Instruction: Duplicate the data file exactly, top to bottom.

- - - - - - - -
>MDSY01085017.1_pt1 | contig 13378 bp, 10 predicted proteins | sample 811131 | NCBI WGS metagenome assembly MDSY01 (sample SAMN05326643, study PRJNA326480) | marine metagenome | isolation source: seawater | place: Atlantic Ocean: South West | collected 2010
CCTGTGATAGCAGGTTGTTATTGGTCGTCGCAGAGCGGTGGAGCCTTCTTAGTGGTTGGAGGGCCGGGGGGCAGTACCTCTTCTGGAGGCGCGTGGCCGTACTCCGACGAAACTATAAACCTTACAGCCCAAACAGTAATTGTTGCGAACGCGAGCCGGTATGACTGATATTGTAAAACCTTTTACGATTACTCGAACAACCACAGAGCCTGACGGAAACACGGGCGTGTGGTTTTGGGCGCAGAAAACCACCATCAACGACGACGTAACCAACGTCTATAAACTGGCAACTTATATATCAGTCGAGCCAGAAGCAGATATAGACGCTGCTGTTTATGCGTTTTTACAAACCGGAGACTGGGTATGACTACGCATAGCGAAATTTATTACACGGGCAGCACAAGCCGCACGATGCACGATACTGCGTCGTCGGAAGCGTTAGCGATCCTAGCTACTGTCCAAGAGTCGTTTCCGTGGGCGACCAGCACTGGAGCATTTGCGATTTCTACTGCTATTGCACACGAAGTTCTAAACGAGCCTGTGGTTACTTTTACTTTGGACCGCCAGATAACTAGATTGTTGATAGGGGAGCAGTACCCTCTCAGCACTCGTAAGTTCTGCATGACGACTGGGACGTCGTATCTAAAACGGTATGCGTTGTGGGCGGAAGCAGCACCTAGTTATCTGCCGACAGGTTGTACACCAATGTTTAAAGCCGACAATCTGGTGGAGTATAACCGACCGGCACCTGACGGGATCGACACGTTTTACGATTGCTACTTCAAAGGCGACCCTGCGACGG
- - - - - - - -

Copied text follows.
>MDSY01085017.1_pt1 | contig 13378 bp, 10 predicted proteins | sample 811131 | NCBI WGS metagenome assembly MDSY01 (sample SAMN05326643, study PRJNA326480) | marine metagenome | isolation source: seawater | place: Atlantic Ocean: South West | collected 2010
CCTGTGATAGCAGGTTGTTATTGGTCGTCGCAGAGCGGTGGAGCCTTCTTAGTGGTTGGAGGGCCGGGGGGCAGTACCTCTTCTGGAGGCGCGTGGCCGTACTCCGACGAAACTATAAACCTTACAGCCCAAACAGTAATTGTTGCGAACGCGAGCCGGTATGACTGATATTGTAAAACCTTTTACGATTACTCGAACAACCACAGAGCCTGACGGAAACACGGGCGTGTGGTTTTGGGCGCAGAAAACCACCATCAACGACGACGTAACCAACGTCTATAAACTGGCAACTTATATATCAGTCGAGCCAGAAGCAGATATAGACGCTGCTGTTTATGCGTTTTTACAAACCGGAGACTGGGTATGACTACGCATAGCGAAATTTATTACACGGGCAGCACAAGCCGCACGATGCACGATACTGCGTCGTCGGAAGCGTTAGCGATCCTAGCTACTGTCCAAGAGTCGTTTCCGTGGGCGACCAGCACTGGAGCATTTGCGATTTCTACTGCTATTGCACACGAAGTTCTAAACGAGCCTGTGGTTACTTTTACTTTGGACCGCCAGATAACTAGATTGTTGATAGGGGAGCAGTACCCTCTCAGCACTCGTAAGTTCTGCATGACGACTGGGACGTCGTATCTAAAACGGTATGCGTTGTGGGCGGAAGCAGCACCTAGTTATCTGCCGACAGGTTGTACACCAATGTTTAAAGCCGACAATCTGGTGGAGTATAACCGACCGGCACCTGACGGGATCGACACGTTTTACGATTGCTACTTCAAAGGCGACCCTGCGACGG